Father Thomas J. Donaghy (1992-2003) continued the renewal of church properties. An initial restoration of the church interior was completed in 1992. The old stone school was completely renovated and restored, with an addition to provide classroom and meeting space, a large multi purpose room, and a kitchen. Continuing his work, Father Donaghy initiated a major expansion of the worship space. Under his direction, the ‘new’ church, in its cruciform shape, was rededicated January 6, 2001 by William Cardinal Keeler.

Father Michael Jendrek (2003-2008) meticulously cared for the parish facilities. Major maintenance projects included steeple painting, re-leading of stained glass windows, new carpet, and interior facility painting. With the changing population and growth in our parish community, service outreach, stewardship, community and family centered events are increasing. A master plan for continued improvements was developed.

In 2005, the youth of the parish, led by an Eagle Scout, cleared and restored the St. Paul cemetery. Headstones were reset, gravesites cleaned, research documented. This cemetery, located on Frederick Road approximately 2 miles west of the church, is the restful site of early ancestors, many from Ireland. The Cemetery was used until 1968, with Clara Frey being the last interment on December 27, 1968.  Our current pastor, Father Mathew Buening (2008-present), has continued to beautify the campus.  He inherited the parish vision to begin construction on a new building to meet the needs of a growing parish.  The “old brown house” was raised in 2010, allowing construction of “The Center for the New Evangelization” to begin on the site of that old brown house in April 2011, as a result of a significant capital campaign, initiated in 2007.  Construction proceeded with relatively few hiccups---an unknown water main break, subcontractor squabbles, a few issues with hill typography--- setbacks that cost us some valuable time and incredible weather, but were adeptly handled by our General Contractor and architect.  Construction continued through the summer and fall of 2011 and an amazingly mild winter of 2012.  St. Paul’s was granted Use and Occupancy in late March 2012.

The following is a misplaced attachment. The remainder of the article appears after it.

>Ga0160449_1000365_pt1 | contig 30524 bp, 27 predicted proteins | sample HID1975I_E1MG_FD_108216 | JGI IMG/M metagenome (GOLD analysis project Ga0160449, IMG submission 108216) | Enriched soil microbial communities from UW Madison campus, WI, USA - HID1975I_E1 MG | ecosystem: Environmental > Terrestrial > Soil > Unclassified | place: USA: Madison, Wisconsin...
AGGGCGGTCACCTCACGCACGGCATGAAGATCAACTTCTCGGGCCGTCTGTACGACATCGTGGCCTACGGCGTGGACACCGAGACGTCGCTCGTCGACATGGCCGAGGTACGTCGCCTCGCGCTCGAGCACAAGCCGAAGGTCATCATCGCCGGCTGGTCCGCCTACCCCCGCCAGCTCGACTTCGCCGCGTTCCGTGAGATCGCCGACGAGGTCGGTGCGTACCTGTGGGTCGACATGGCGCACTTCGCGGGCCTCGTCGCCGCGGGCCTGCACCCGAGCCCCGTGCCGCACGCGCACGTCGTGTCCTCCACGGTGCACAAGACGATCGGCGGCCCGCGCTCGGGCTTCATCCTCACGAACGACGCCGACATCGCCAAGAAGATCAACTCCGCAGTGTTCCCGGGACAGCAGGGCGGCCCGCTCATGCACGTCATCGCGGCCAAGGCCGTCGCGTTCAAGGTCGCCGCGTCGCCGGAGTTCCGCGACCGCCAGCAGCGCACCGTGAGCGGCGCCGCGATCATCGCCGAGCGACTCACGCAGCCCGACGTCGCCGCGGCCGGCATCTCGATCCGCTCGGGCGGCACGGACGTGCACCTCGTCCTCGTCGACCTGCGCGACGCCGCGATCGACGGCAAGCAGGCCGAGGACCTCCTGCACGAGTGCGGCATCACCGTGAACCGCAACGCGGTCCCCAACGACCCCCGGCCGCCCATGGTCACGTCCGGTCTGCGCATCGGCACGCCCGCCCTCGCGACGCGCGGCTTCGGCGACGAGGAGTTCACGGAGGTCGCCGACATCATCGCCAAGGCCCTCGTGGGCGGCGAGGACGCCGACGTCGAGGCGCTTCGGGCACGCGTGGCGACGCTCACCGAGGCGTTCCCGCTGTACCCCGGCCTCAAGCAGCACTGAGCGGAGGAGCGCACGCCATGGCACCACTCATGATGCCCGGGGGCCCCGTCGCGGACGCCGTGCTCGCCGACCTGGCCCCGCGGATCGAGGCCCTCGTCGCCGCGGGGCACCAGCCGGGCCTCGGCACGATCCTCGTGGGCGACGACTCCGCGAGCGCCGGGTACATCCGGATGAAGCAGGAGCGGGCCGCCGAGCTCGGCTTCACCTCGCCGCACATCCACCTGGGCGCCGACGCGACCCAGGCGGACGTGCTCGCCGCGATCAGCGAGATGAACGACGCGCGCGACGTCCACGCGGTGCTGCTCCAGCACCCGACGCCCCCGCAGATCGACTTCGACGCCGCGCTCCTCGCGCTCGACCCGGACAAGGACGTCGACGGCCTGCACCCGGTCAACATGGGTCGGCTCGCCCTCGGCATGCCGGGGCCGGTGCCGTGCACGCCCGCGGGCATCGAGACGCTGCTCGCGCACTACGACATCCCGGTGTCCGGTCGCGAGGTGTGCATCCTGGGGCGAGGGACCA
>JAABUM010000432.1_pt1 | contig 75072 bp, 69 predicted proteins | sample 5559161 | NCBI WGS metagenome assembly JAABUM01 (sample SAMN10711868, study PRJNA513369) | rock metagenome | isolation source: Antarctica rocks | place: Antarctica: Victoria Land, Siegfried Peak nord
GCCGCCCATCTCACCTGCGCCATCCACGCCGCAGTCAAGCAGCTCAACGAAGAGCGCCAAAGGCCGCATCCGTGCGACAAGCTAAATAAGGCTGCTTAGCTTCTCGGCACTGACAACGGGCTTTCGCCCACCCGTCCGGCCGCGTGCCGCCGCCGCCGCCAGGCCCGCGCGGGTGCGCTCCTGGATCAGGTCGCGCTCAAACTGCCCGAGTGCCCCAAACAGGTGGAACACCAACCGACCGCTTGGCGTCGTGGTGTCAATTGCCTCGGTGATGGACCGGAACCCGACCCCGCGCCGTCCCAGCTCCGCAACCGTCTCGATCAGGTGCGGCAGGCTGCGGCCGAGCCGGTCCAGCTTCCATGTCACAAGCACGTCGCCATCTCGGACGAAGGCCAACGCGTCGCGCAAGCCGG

The Center for the New Evangelization building also has been designed to be ecologically and environmentally sensitive.  It is one of the few structures in Howard County to have a “green roof” and its waste water management system is considered state of the art. The Center will provide generations of our faithful, young and old, with the blessings of education and faith formation and to inspire and nurture the mantle of discipleship handed to us by our patron, St. Paul.

St. Paul’s continues to be a beacon of light and hope to the Ellicott City community.  The community values and respects St. Paul Church’s voice and presence for the marginalized and needy.